Roger Corman's The Little Shop of Horrors (1960)
When The Little Shop of Horrors begins, everything seems to be fine and normal and sane. We're taken to Los Angeles's skid row, where Gravis Mushnick (Mel Welles), a perpetually frustrated man, runs a little flower shop with the help of his employees, Audrey (Jackie Joseph) and the bumbling Seymour (Jonathan Haze). It's all rather routine, until Burson Fouch (Dick Miller) comes in, orders a bouquet, takes out a salt shaker from his pocket, and proceeds to eat the flowers. For the rest of its slim 72 minutes, Little Shop of Horrors doesn't let up in its weirdness, nor does it stop surprising you.
And it really is. That night, Seymour hears his plant gruffly demanding to be fed. Its cries of "Feed me!" send Seymour out on walk by the train tracks as he tries to figure out how to satisfy the bloodthirsty Audrey Jr. Fate intervenes when out of frustration, Seymour throws a rock and accidentally hits a man. Disoriented, the man stumbles in front of an oncoming train and is killed. Freaked out, Seymour attempts to dispose of the body in different places but he is continually scared off, so he takes it to the shop. As he wraps his head around the situation, Audrey Jr. sniffs the body and declares it food. Reluctantly, Seymour feeds the plant the gruesome body parts, unaware that Mushnick sees it through the window.
Before going to the police, Mushnick decides to talk to Seymour first. When he arrives to the shop the next morning, though, the plant has become even more magnificent and business is thriving. Mushnick asks Seymour just what kind of plant Audrey Jr. is, revealing that it is half-Venus flytrap. Because the flytrap only feeds three times in its life and because Seymour believes that Audrey Jr. might not be hungry anymore, Mushnick is seduced by the shop's success and foregoes speaking to the cops. He'll soon realize what a mistake that was...
Little Shop of Horrors is an undeniably black comedy. While it is rooted in tragedy, there are some genuinely funny moments that made me laugh out loud. For instance, when Mushnick confronts Seymour about Audrey Jr., he goes "You wouldn't lie to your father?!" Forgetting that his boss insisted he be called "Dad," Seymour asks incredulously "My father came home?!" "No! Me!" Mushnick replies.
One of the weirder aspects of the film is the random narration. You're never sure when it is going to pop up, and you don't even know who is narrating until 40 minutes in. After the mysterious disappearances of Seymour's first and second victims, Detectives Fink and Stoolie are discussing the cases in Fink's office. With bored voices and absolutely deadpan expressions, the men are caricatures of the typical cop figure that you find in horror or mystery films. They remain as monosyllabic as they can and betray no emotion. Coupled with their dialogue, it makes for a very funny, dark joke. Example:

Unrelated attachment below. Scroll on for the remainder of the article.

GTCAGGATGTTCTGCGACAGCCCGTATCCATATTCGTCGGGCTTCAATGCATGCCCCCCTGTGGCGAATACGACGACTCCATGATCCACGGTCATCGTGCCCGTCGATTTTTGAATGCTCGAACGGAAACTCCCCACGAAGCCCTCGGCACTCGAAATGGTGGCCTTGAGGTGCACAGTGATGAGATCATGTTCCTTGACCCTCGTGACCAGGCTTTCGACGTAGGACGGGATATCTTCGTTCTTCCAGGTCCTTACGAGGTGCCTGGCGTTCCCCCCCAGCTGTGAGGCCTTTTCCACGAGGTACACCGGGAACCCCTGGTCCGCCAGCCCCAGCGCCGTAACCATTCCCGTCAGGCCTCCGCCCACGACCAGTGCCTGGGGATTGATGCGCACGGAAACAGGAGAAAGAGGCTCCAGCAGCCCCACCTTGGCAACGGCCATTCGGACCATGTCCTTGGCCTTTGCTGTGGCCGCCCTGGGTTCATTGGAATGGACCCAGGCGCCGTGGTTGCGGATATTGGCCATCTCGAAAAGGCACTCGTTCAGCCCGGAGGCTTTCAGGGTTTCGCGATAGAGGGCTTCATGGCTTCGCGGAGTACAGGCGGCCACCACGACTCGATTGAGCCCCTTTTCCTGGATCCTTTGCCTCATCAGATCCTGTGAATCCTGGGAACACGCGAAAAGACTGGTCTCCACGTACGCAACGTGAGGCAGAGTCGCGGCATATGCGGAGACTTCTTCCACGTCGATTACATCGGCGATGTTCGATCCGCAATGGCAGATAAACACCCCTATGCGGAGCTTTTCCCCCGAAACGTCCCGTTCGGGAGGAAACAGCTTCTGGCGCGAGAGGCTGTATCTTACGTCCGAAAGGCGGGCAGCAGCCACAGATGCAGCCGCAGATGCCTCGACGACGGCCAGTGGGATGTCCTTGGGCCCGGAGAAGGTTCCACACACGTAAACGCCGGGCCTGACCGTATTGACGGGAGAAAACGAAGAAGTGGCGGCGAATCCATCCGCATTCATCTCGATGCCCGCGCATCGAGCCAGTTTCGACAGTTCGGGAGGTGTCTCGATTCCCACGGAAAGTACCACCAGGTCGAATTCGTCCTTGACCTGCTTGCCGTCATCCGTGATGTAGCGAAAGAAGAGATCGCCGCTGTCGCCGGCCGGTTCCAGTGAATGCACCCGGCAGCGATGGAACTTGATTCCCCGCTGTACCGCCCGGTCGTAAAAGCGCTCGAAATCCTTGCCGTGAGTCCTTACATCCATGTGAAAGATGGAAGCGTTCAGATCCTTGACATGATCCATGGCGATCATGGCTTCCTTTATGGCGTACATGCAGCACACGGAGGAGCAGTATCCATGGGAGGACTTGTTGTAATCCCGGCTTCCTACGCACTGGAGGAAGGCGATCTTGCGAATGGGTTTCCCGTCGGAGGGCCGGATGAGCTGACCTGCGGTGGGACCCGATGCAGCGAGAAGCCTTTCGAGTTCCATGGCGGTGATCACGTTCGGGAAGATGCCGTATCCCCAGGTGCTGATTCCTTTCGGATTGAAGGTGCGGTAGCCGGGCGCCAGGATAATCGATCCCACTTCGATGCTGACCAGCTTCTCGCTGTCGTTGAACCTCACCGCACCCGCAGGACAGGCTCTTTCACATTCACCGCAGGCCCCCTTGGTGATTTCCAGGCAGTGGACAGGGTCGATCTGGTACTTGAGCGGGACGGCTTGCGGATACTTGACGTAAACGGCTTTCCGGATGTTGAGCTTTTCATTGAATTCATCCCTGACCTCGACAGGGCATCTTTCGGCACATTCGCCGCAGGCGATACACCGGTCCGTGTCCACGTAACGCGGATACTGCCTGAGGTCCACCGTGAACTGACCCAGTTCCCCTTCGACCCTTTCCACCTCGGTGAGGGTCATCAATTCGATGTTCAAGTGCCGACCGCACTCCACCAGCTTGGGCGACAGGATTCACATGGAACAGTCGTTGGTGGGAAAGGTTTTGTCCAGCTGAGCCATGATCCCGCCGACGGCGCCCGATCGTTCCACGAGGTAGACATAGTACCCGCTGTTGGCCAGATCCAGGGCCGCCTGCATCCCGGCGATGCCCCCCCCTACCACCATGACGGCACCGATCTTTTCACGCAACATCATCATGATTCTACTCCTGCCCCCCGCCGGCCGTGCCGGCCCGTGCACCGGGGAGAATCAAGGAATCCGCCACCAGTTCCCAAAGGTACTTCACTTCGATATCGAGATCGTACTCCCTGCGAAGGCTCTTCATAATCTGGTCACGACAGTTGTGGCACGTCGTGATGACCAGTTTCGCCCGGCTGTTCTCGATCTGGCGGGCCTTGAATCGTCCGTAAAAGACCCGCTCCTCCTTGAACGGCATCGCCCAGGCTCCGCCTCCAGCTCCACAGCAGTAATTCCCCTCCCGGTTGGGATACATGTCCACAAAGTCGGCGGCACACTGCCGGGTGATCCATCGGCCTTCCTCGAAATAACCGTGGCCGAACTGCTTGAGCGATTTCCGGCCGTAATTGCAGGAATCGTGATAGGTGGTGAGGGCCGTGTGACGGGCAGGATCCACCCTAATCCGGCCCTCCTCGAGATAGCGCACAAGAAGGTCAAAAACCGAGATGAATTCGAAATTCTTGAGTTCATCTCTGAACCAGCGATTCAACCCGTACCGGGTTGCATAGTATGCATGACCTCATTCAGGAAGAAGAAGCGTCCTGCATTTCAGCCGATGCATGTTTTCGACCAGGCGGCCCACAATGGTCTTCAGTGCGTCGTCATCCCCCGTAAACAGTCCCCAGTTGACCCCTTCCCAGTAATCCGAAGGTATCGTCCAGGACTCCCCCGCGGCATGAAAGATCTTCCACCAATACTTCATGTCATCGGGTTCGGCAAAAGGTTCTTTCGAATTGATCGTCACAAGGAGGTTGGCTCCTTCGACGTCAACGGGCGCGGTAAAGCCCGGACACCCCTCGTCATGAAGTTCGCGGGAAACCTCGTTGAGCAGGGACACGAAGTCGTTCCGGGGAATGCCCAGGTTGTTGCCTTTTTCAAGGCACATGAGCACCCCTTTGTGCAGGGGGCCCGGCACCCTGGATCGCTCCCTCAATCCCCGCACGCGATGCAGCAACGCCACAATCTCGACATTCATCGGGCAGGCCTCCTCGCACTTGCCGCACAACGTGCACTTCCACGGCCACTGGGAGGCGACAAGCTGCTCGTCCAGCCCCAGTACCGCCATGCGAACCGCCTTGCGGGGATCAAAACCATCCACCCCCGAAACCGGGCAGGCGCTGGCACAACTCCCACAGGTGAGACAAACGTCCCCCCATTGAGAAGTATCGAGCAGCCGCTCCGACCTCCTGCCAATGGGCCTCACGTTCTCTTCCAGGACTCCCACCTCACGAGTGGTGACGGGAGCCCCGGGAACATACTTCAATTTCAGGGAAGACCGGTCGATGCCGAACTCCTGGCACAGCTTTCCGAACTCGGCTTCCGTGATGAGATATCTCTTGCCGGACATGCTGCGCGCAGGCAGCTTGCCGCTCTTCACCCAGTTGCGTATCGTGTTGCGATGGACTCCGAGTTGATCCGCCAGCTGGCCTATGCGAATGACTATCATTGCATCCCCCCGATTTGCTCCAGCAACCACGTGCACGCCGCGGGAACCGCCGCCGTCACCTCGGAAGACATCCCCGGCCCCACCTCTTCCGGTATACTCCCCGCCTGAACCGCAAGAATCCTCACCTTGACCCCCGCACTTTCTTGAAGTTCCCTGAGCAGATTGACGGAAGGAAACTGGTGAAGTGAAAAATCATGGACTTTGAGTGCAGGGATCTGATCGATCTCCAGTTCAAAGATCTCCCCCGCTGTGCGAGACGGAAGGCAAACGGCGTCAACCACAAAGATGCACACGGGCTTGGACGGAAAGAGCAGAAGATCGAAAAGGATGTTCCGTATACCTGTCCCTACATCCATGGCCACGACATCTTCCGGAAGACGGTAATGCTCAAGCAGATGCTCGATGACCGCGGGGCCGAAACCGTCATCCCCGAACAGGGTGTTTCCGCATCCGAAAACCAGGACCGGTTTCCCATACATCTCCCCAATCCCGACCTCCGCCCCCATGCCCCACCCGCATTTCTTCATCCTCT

Fink: "How are the kids?"
Stoolie: "Lost one yesterday."
Fink: "Lost one, eh? How'd that happen?"
Stoolie, as he lights a cigarette: "Playing with matches."
Fink: "Well, those are the breaks."
When the detectives go to Mushnick's shop in the next scene, the narrator is finally revealed to be Det. Fink, who dryly introduces himself to us although we just met him in the previous scene: "My name is Fink, Sgt. Joe Fink. I'm a Fink." If you're up on your vocab, you'll recall that "fink" and "stoolie" mean a snitch or a whistle-blower. We're not supposed to side with the cops here, clearly.
According to Nicholson, "we never did shoot the end of the scene. This movie was pre-lit. You'd go in, plug in the lights, roll the camera, and shoot. We did the take outside the office and went inside the office, plugged in, lit and rolled. Jonathan Haze was up on my chest pulling my teeth out. And in the take, he leaned back and hit the rented dental machinery with the back of his leg and it started to tip over. Roger didn't even call cut. He leapt onto the set, grabbed the tilting machine, and said 'Next set, that's a wrap.'" Nicholson and Corman collaborated a total of six times, four of those times as actor/director, once as actor/producer, and once as writer/director.
After the movie's initial theatrical run, Corman decided that Little Shop probably wouldn't bring in a lot of money, so he didn't copyright it, allowing the movie to fall into the public domain. Because of that, you can watch the whole thing here on YouTube. I haven't seen the musical version, so I can't exactly say what the differences are, which is better, etc. However, I hope that those of you who enjoy the musical will give its original a chance.
If you're interested in seeing more of Corman's films, you can often find them on YouTube. His work is often fun and ridiculous, in the best sense of the word. He is just really extraordinary. Recently, he produced the flick Sharktopus vs. Pteracuda, which has an incredible, hilarious cameo from Conan O'Brien that you can see in full here (warning: graphic). You can also see a wonderful interview between Corman and Conan here. And finally, check out these clips of Martin Scorsese and Ron Howard discussing the director/producer here.
This is my minor contribution to the Here's Jack Blogathon, a celebration of the actor for his birthday. Check out the other entries here.